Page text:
Tuesday 23 January 2018

Parodius Da! - NEC PC Engine - 1992

As I've stated a few times before, the Gradius series contains some of my favourite shoot 'em ups.  These games in turn produced a couple of spin-off series - one being Salamander/Life Force, and the second being the rather strange Parodius.  As can be deduced from the title, Parodius is a parody of Gradius.

Parodius first appeared in 1988 on the MSX as Parodius: The Octopus Saves the Earth.  Like the MSX version of Gradius, it wasn't great.  In 1990 Parodius! From Myth to Laughter was released in the arcades.  It is this version on which Parodius Da! is based.

I'd heard of Parodius before but had never seen it in the arcades nor played any of the conversions.  The first time was when it appeared on my shortlist for 1991 for the Sharp X68000.  Comparing it to the original ROM on MAME, it was a pretty accurate rendition.  Even then the mighty X68000 struggled on the second level with quite a bit of slowdown when the screen got busy.  The second level was as far as I got as what really put me off was the insane difficulty level.

Come 1992, and Parodius Da! was released for the PC Engine in Japan (there was no US release on the TurboGrafx-16).  First impressions were not good after playing the X68K version.  The graphics were a lower resolution and not as detailed, and the transitions between backgrounds was not very smooth.  The music and sound effects, although good, paled against the computer.  Compared to the Sharp machine it generally looked a bit rough around the edges.  I soon got used to this, however, and found the PC Engine game more enjoyable (and needless to say, easier).  Just after completing this entry I found a there was a version of the game for the SNES.  It was not on my short-list but I decided to try it anyway. Like the other two conversions it was not released in the US but came out in Europe as Parodius: Non-Sense FantasyOf the three, it had the best sound and most options, and the graphics are almost on a par with the Sharp.  Maybe it's because I played it more extensively I still preferred the gameplay on the PC Engine.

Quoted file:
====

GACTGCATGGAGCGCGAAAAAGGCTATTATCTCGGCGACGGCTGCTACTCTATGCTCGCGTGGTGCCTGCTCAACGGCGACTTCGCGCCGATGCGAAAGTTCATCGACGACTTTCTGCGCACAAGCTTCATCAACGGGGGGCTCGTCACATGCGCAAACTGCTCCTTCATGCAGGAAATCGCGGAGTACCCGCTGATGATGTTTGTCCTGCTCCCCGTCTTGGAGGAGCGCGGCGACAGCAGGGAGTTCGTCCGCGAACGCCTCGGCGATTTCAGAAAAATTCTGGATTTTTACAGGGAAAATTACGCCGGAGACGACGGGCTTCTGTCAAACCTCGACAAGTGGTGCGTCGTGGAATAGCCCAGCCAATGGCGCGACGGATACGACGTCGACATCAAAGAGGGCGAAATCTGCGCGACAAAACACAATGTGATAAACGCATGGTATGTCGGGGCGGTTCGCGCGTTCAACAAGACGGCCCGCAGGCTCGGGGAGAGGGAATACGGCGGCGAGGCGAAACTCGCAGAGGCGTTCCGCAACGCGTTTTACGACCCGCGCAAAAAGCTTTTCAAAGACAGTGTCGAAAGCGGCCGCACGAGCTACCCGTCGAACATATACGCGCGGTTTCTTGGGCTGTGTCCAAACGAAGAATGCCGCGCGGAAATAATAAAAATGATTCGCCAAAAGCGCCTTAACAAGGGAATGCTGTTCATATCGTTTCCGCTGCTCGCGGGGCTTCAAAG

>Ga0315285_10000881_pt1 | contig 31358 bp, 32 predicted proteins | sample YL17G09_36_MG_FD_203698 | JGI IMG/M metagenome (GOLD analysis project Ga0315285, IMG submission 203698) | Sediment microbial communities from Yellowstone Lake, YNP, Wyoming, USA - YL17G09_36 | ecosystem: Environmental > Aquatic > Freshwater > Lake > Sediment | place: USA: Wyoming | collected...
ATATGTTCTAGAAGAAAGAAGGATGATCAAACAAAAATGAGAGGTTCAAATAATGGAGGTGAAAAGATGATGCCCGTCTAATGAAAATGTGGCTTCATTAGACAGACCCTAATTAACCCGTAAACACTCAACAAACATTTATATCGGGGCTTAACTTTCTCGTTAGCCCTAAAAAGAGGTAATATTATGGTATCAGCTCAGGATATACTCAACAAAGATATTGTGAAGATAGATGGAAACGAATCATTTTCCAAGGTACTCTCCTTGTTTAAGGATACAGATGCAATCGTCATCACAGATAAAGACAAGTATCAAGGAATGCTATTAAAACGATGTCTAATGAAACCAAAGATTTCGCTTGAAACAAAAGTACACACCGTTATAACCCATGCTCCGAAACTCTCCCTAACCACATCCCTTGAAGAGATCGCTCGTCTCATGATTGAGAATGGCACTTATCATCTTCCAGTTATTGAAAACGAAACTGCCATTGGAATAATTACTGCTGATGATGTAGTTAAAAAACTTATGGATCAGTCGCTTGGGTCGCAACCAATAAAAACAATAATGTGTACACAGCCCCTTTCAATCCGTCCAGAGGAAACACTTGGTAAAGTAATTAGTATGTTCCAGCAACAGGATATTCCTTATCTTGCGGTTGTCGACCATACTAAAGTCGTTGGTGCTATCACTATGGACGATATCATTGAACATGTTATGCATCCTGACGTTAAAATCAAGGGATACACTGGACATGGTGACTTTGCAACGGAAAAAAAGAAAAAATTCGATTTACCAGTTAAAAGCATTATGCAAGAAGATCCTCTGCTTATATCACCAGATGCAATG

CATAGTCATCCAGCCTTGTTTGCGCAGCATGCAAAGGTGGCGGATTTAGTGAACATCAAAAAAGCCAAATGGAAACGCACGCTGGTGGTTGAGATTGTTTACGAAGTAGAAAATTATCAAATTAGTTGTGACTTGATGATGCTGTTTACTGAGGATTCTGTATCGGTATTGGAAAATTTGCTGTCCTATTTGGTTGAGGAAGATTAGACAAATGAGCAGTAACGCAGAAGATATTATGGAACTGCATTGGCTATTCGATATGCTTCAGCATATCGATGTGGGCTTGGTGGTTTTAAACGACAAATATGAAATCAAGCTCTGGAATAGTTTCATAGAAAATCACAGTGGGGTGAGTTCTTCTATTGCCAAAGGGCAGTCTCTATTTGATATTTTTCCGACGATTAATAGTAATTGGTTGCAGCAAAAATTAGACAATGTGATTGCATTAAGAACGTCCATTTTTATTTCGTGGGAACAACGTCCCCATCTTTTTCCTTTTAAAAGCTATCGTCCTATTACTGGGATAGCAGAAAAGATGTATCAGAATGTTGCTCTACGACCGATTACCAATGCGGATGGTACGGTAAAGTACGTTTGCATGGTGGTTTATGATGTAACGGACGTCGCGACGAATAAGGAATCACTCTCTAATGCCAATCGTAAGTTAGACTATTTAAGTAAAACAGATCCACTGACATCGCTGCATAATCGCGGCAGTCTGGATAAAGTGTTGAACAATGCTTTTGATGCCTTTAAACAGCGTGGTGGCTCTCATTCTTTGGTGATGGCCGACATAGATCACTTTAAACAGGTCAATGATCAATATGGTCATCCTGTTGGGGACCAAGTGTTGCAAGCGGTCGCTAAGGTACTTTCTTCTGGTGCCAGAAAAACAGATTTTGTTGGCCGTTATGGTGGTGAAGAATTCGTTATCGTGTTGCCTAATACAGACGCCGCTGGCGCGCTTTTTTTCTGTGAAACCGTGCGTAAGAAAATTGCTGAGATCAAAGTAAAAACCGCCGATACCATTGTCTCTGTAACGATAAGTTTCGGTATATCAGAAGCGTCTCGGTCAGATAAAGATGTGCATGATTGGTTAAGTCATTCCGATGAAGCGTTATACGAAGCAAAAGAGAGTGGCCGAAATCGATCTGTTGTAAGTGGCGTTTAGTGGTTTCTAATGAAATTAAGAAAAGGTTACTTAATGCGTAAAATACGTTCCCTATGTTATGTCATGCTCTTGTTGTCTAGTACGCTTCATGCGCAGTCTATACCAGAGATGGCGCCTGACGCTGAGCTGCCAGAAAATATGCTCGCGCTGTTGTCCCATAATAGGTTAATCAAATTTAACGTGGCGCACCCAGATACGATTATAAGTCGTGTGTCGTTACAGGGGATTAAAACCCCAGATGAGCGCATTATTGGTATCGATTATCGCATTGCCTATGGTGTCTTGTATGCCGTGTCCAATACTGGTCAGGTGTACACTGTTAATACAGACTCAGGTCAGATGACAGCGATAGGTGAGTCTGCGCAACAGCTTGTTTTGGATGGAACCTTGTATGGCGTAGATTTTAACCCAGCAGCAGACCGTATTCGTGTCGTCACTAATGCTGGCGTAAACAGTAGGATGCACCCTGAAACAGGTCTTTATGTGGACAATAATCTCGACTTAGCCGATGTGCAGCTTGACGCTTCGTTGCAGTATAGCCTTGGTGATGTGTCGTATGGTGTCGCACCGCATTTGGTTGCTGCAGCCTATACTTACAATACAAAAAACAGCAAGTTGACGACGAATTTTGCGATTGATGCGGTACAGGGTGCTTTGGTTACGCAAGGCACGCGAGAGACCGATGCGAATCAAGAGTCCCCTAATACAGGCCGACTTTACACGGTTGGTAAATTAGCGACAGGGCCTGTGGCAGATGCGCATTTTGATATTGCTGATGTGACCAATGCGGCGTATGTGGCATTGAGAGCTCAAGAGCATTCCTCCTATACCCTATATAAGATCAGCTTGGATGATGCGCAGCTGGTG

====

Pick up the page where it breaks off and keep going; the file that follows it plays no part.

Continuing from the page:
Parodius: Non-Sense Fantasy on the SNES and Parodius Da! on the Sharp X68000
I'd always thought of Parodius as Gradius but reskinned with weird graphics.  To a certain extent I was right - it plays identically to Gradius and the graphics are a bit bizarre - but to label it as such would be unfairParodius builds on Gradius by adding a few extra elements to the game.  The strangeness starts on the ship selection screen.  Your choices include the Vic Viper from Gradius and TwinBee from another Konami franchise, which is fair enough.  Your other choices are an octopus and a penguin. I'm not going to attempt to discover if there is any sort of plot.
TwinBee is possibly the weakest character.

After the selection screen you have the choice of whether powerups are applied automatically or manually.  You also have choice of three difficulty levels.  Even the hardest level makes for an easier ride than you'll get on the X68000.

Basic gameplay will be familiar to anyone who has ever played Gradius.  You proceed through each level shooting enemies.  Certain individual enemies (usually coloured red) and waves of enemies drop capsules when destroyed.  Blue capsules act as a smart bomb and destroy all enemies on the screen when picked up.  Picking up orange capsules incrementally highlights items on your power meter which upgrade your ship (or character) when selected.  Besides 'Speedup' and the unfamiliar '!?', all upgrades are unique for each ship.  At the end of each level you are met by a 'pre boss' (such as the volcanoes in Gradius) followed by the end of level boss himself.
Defeating the second level boss.

Collecting certain capsules turns your power meter red which starts a game of 'roulette' on it.  Pressing the power up button stops it on a random power up.  I try to avoid these because if it lands on 'Speedup' it can make your ship too fast, or it can reduce the power of your main weapon (say from a laser to double shot in the case of the Vic Viper).  If it lands on '!?' then all your powerups are removed and your ship is reduced to the slowest speed.  This also happens if you are killed and can quickly lead to 'Game Over' as Parodius is pretty much a one life game.

In addition to the capsules, certain enemies drop one-time-use bell power ups.  These vary in colour which denotes their effect and you can change their colour by shooting them (though ‘choosing’ a colour is easier said than done).  The most common bell is yellow and provides bonus points.  The points value increases with each consecutive yellow bell.  The green bell increases the size of your character and any options for a short time.  In this state you are invincible but cannot use your weapons.  The white bell equips your character with a megaphone which ‘fires’ phrases in Japanese to damage enemies.  The blue bell equips your ship with a ‘smart bomb’ that clears the screen of enemies.

The green bell and white bell in action.

The sound effects and music are good with speech when power ups are selected.  The main score is based on the music from Gradius interspersed with classical jingles and music from other Konami games. 

Overall Parodius Da! is an enjoyable game.  The graphics can be strange and it’s weird playing as the different characters, but underneath it is pure Gradius so I can’t help but like it.

Example gameplay....

Wednesday 10 January 2018

The Legend of Zelda: A Link to the Past - Nintendo SNES - 1992

The Legend of Zelda: A Link to the Past is the third game in the Zelda series and the second to feature on my blog.  I wasn't keen on Zelda II: The Adventure of Link with its side-scrolling levels.  A Link to the Past reverts back to the strange overhead view from the original Legend of Zelda from 1987, albeit with much improved sound and graphics.